Under-nourished or malnourished kids can’t learn. Arkansas ranks at the very top of states whose citizens die of chronic lower respiratory diseases (chronic obstructive pulmonary disease (COPD), chronic bronchitis, emphysema, and asthma) which are caused by tobacco smoking, indoor and outdoor air pollution, exposure to allergens and occupational agents, unhealthy diet, obesity, and physical inactivity. The state ranks 3rd nationally in deaths from heart disease, diabetes, and kidney disease, and 6th in death from cancer. Clearly the population needs to learn about better nutrition.
First of all, consider that without proper nutrition, people are more likely to self-medicate with drugs including cigarettes and alcohol because these substances make people feel better even when they are in poor health.
One potential means of addressing some of these health problems would be to require public school education in nutrition, including practice in preparing healthy meals. At least one semester in this specific curriculum for both male and female students could break into this cycle of poor health. A two-week summer course (required) would bring students to work in community gardens as well as learning to cook with fresh produce.
The Women, Infants, and Children (WIC) nutrition program in Arkansas is a first step toward better health, but fails to live up to its promise by setting income guidelines at 185% of poverty level. There is no guarantee that a person with an income $20 or $2,000 above the poverty line is adequately informed about nutrition. The WIC program also requires applicants to have a ‘nutritional need’ but the ‘needs’ outlined for acceptance do not approach all the real nutritional needs a woman might have for herself and her fetus/child. Most importantly, WIC is voluntary, and a person must apply in order to gain this support. Every pregnant woman, upon her first visit to a physician, should be assigned a caseworker who will ensure that nutritional education and support is provided. [A passing grade of C or above in a high school nutrition class would provide exemption.]
It goes without saying that the school breakfast/lunch program must serve as the best example of nutritious meals. Federal standards pushed by former First Lady Michelle Obama have gone a long way toward meeting this objective. The Healthy, Hunger-Free Kids Act changed nutrition standards for the National School Lunch Program by requiring that schools serve more fruits, vegetables, whole grains and fat-free and/or low-fat milk more frequently and less starchy vegetables or foods high in sodium and trans fat.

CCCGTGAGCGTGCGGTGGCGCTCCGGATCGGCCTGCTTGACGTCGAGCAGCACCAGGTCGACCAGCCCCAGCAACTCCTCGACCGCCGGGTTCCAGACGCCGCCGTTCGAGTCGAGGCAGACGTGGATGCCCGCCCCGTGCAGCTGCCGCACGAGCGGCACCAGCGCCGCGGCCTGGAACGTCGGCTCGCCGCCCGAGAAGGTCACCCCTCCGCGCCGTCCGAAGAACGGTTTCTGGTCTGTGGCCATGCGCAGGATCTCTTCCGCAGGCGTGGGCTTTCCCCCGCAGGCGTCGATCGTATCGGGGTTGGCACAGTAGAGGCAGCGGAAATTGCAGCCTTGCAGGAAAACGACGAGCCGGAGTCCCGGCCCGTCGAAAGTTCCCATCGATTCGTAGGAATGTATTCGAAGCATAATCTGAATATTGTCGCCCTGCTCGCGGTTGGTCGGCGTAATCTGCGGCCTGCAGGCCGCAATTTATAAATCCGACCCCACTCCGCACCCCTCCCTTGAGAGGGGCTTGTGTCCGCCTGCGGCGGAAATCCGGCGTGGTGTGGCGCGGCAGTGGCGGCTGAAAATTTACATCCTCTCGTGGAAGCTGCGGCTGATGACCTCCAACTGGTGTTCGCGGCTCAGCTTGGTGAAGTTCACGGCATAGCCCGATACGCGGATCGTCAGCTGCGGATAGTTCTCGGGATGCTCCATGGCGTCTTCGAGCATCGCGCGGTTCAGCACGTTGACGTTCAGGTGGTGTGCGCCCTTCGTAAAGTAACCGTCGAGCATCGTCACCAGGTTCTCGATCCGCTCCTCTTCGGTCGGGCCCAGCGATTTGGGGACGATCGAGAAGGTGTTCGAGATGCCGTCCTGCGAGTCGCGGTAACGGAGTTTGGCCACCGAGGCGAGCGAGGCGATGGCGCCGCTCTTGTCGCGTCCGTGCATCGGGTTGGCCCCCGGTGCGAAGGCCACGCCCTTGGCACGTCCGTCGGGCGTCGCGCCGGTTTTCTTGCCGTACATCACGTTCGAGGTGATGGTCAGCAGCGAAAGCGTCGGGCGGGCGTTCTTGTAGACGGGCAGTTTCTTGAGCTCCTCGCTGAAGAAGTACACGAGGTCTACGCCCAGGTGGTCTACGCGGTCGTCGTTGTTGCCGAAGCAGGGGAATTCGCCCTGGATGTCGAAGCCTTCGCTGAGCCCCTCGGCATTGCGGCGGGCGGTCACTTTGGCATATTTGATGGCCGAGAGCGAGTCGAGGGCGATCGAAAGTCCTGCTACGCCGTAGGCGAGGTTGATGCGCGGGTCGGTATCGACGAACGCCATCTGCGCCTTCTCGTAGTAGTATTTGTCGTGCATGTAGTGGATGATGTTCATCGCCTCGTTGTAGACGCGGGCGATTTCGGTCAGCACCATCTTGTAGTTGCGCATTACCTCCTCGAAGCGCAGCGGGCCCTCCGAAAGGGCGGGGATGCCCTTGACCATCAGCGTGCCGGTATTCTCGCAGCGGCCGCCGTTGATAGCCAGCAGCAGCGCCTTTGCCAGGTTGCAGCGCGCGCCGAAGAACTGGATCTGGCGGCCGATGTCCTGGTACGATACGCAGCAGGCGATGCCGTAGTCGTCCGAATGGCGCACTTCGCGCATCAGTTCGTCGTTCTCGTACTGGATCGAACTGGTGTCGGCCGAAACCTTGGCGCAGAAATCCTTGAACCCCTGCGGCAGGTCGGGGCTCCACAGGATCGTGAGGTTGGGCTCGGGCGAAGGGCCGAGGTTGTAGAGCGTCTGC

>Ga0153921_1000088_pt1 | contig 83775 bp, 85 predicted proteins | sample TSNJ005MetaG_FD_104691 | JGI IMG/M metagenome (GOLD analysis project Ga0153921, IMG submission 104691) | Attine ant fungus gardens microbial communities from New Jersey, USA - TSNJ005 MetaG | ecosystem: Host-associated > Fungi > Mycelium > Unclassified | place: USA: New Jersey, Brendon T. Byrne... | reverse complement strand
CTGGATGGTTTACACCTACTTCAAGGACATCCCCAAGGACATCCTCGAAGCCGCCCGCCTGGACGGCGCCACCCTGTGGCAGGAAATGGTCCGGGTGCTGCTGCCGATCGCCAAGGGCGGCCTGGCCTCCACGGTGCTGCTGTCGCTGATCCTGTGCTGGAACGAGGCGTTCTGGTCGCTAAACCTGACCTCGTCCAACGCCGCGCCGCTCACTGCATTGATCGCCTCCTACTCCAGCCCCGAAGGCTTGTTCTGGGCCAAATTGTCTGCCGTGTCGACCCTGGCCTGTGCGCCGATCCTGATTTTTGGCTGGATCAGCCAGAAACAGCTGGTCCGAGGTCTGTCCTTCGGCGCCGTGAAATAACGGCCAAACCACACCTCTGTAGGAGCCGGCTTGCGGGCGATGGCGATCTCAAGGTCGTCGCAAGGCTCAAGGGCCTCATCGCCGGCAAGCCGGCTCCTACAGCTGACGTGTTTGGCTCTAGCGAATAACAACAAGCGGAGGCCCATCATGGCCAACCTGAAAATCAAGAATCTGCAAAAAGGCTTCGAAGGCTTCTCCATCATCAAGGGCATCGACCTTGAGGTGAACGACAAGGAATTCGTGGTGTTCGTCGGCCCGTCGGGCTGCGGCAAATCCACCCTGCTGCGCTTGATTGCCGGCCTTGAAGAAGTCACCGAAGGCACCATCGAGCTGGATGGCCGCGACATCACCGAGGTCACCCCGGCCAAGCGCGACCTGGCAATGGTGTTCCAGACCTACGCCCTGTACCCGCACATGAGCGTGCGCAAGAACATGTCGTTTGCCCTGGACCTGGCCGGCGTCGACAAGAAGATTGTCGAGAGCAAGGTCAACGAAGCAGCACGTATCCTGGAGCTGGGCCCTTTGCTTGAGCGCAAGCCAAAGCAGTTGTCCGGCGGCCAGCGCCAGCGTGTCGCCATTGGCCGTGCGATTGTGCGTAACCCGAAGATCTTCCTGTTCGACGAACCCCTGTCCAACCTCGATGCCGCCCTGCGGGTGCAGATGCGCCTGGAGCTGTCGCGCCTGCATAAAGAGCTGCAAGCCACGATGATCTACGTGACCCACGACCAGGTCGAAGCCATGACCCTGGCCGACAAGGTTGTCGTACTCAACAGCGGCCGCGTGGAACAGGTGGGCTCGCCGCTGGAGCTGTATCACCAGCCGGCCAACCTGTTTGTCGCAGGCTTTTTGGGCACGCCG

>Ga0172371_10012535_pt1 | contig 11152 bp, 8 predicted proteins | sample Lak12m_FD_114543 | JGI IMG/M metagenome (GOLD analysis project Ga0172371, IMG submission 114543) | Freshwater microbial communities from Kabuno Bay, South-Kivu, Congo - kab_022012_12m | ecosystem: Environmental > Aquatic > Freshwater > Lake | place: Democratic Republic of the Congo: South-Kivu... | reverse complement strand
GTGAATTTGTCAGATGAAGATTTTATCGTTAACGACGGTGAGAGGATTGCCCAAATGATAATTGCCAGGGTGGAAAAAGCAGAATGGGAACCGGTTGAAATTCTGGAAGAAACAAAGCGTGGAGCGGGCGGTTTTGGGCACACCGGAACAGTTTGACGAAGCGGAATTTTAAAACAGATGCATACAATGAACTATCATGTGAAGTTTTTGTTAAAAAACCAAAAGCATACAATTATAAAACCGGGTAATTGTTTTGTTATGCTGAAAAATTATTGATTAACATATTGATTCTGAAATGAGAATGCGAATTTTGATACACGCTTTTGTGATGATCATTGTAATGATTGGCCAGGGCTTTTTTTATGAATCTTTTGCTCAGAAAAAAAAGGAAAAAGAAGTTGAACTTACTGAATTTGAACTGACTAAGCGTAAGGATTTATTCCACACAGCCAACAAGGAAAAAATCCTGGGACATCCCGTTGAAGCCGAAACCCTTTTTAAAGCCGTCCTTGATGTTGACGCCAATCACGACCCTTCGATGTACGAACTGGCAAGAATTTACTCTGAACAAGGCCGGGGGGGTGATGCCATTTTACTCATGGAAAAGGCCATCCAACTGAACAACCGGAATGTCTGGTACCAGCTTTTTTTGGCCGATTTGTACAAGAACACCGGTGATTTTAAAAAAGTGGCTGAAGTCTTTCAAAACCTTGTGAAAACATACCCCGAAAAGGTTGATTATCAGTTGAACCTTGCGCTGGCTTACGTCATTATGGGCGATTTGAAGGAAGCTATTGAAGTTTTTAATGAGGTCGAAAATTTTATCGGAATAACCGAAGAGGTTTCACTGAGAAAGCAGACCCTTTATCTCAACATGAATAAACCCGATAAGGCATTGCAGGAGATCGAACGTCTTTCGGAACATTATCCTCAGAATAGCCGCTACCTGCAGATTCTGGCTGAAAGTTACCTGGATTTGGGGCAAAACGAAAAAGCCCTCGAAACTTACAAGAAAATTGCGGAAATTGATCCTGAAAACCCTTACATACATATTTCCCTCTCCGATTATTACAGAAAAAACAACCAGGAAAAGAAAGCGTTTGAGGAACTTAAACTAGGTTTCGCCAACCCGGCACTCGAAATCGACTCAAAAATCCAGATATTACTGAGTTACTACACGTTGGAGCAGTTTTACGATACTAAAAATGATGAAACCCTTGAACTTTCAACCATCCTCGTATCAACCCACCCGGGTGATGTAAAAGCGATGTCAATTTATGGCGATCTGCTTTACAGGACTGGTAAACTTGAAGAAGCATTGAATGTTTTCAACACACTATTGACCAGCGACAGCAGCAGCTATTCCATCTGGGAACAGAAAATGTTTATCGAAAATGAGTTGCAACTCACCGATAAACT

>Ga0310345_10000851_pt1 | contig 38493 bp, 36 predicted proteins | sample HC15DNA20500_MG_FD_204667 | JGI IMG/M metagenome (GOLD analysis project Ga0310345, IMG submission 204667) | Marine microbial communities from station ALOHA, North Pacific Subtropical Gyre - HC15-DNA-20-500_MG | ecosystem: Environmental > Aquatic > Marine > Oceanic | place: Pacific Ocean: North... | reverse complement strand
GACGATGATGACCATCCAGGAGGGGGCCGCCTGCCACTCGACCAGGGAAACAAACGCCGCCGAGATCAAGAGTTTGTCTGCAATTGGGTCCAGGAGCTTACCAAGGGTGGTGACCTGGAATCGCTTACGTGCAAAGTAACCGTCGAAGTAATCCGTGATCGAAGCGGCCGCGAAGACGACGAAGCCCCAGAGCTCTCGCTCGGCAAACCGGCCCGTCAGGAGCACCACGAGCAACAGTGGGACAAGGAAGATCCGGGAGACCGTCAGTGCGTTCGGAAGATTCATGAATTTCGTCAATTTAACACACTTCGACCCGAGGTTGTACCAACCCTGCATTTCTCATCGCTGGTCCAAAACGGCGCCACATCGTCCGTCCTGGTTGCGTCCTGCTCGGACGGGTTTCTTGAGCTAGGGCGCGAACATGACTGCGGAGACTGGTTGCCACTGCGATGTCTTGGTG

Studies have shown the direct correlation between nutrition and academic performance.
Research suggests that diets high in trans and saturated fats can negatively impact learning and memory, nutritional deficiencies early in life can affect the cognitive development of school-aged children, and access to nutrition improves students’ cognition, concentration, and energy levels.
A vast body of research shows that improved nutrition in schools leads to increased focus and attention, improved test scores and better classroom behavior. Support healthy habits and consistent messages: Nutritious school food helps students develop lifelong healthy eating habits.
Sadly, one of the first acts of Sanders’ mentor Donald Trump in gaining the presidency was to reduce the school nutrition standards. The Obama-era policy suffered a series of rollback measures which allow for less whole grain, more sodium, and more flavored milk despite a 2018 analysis of more than 90 popular chilled flavored dairy milks which revealed that a carton of flavored milk can contain as much sugar as a can of soft drink, with many of the bestselling brands containing more than a day’s worth of added sugar in a single serving.
The overweight condition of both Trump and Sanders (and her parents and siblings) illustrate their lack of understanding in nutritional matters. Nutrition is fundamental to a child’s future prospects, and without public investment in health, too many students will not succeed no matter what schooling they receive.
 The Healthy, Hunger-Free Kids Act provides meals to children that normally could not afford those nutritious food items. It also allows schools to have more resources that they may not have had before. A study in Virginia and Massachusetts concluded that children in schools were eating significantly healthier meals when their parents or guardians were not choosing their food, but the school was. While looking at the nutrition value of 1.7 million meals selected by 7,200 students in three middle and three high schools in an urban school district in Washington state, where the data was collected and compared in the 16 months before the standards were carried out with data collected in the 15 months after implementation; the information found that there was an increase in six nutrients: fiber, iron, calcium, vitamin A, vitamin C, and protein. While providing new meals with improvements in fruits, vegetables, amount of variety, and portion sizes, the calorie intake has also transformed.
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